If you need to keep track of your travels for business (or any reason, really), and you are on 365, you can go to www.mileiq.com/office365, sign in, and see if your O365 plan qualifies.

I have not been able to track down which 365 plans include MileIQ, even after conversations with our Microsoft Partner Support folks. We’ll update everyone in a future newsletter as soon as Microsoft catches up to itself.

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The Cost of “Free” Software

Have you ever been tempted to try to acquire expensive software without paying for it? It turns out that “free” software can be more expensive than one might think!

Take Photoshop for example: Subscribers can sign up and start using Photoshop for as little as $10, a far cry from the high upfront cost that it used to be, in the range of $600+. Adobe’s move to this subscription model makes it easy for aspiring artists or even amateur photographers to use the professional software at a reasonable cost.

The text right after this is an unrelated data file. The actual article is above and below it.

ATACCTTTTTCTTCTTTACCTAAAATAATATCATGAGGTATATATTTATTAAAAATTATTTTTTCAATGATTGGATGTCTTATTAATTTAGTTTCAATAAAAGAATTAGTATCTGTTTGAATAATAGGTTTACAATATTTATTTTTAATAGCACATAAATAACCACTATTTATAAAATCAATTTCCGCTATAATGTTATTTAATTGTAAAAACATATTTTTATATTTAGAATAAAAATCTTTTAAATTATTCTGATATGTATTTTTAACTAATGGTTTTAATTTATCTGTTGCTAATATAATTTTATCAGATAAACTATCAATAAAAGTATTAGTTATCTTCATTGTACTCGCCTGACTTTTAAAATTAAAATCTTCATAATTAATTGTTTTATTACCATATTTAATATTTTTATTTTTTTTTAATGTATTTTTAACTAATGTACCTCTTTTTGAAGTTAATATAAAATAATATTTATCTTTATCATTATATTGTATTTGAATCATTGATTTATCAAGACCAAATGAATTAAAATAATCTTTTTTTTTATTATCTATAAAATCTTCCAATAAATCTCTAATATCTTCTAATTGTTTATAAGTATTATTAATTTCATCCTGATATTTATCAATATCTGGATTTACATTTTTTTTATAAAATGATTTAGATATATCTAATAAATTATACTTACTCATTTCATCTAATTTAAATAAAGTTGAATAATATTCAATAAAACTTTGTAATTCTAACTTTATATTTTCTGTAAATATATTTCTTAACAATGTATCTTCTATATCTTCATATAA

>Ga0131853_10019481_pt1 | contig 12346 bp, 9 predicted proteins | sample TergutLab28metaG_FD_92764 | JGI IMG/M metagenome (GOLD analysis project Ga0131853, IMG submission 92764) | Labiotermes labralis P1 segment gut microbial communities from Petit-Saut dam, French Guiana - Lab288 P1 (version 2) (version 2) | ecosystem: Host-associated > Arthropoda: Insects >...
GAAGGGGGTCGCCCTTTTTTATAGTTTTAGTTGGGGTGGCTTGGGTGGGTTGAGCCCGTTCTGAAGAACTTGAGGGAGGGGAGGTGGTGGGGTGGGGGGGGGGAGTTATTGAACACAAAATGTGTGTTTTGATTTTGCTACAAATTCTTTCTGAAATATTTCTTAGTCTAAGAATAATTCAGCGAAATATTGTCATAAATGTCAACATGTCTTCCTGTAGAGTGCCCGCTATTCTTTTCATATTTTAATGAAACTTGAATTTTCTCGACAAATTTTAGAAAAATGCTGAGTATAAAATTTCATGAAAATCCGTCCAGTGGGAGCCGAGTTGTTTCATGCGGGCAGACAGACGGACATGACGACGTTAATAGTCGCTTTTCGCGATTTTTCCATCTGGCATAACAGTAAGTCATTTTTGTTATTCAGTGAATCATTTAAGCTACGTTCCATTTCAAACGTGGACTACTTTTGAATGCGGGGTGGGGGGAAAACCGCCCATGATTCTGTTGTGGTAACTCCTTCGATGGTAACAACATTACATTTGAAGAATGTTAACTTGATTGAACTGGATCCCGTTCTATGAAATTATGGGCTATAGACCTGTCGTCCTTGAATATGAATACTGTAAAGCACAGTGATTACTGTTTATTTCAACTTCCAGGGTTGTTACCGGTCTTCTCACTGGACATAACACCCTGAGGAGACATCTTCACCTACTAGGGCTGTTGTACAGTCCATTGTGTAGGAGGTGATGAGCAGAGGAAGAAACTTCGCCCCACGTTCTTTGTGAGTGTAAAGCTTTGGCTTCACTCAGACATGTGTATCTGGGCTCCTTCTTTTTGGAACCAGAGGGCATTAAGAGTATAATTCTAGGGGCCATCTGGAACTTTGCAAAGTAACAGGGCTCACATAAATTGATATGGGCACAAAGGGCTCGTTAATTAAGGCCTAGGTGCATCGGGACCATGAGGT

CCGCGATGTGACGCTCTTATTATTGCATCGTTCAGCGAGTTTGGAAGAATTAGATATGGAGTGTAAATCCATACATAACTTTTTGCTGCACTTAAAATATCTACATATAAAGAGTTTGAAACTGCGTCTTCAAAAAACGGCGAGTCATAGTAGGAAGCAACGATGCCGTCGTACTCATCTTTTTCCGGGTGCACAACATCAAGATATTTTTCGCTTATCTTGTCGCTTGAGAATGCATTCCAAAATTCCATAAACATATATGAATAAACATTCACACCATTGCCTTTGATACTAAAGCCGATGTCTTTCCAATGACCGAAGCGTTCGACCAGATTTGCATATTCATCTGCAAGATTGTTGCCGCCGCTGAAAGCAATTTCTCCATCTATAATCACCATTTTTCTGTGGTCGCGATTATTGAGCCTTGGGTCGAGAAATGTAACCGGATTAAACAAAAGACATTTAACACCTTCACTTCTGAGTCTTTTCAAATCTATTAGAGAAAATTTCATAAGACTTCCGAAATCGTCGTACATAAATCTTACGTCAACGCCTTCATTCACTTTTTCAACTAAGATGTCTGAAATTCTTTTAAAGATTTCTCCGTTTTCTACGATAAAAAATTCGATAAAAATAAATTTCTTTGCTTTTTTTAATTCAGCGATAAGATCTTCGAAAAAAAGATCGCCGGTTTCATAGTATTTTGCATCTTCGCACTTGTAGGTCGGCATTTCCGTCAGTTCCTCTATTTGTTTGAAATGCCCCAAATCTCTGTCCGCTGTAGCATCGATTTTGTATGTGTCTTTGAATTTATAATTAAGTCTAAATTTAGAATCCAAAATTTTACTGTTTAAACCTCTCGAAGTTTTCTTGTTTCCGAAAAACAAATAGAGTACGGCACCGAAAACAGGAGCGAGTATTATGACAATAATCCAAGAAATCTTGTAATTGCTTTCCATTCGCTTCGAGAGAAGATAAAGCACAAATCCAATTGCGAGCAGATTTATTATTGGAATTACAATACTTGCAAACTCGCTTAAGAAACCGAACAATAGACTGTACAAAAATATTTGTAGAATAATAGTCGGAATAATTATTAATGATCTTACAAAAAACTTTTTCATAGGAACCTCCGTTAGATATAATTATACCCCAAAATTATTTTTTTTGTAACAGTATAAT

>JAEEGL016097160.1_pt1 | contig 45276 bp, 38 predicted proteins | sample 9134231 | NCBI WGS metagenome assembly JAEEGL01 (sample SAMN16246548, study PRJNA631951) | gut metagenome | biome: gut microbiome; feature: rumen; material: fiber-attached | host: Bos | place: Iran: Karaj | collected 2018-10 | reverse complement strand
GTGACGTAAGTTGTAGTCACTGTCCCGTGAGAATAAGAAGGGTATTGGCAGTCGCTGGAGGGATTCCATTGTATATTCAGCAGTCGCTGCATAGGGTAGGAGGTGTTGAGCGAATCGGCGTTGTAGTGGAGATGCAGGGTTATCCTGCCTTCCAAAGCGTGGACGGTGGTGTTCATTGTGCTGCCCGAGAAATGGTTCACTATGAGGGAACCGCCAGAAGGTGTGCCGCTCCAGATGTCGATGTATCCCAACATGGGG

Don’t want to pay? Cracked versions of Photoshop are illegal, and trying to obtain them can lead to more than just legal trouble. A Google search for “Photoshop crack”, “Photoshop key”, or similar keywords can yield a wide array of results. It’s possible that some of these results will actually lead to a download of Photoshop. However, many of them can lead to pages full of malware, viruses, or worse.

When searching for a “free” version of copyright protected information or product, there is a high probability of coming across websites that are less than trustworthy. Often times, these sites have malicious advertisements or pop-ups that are created to harm the computer and the entire network that is connected to it.

New River Computing has seen quite a few “ransomware” infections in recent weeks as a result of Flash ads from searches, malicious email links, and more. Here’s an example of what can go wrong: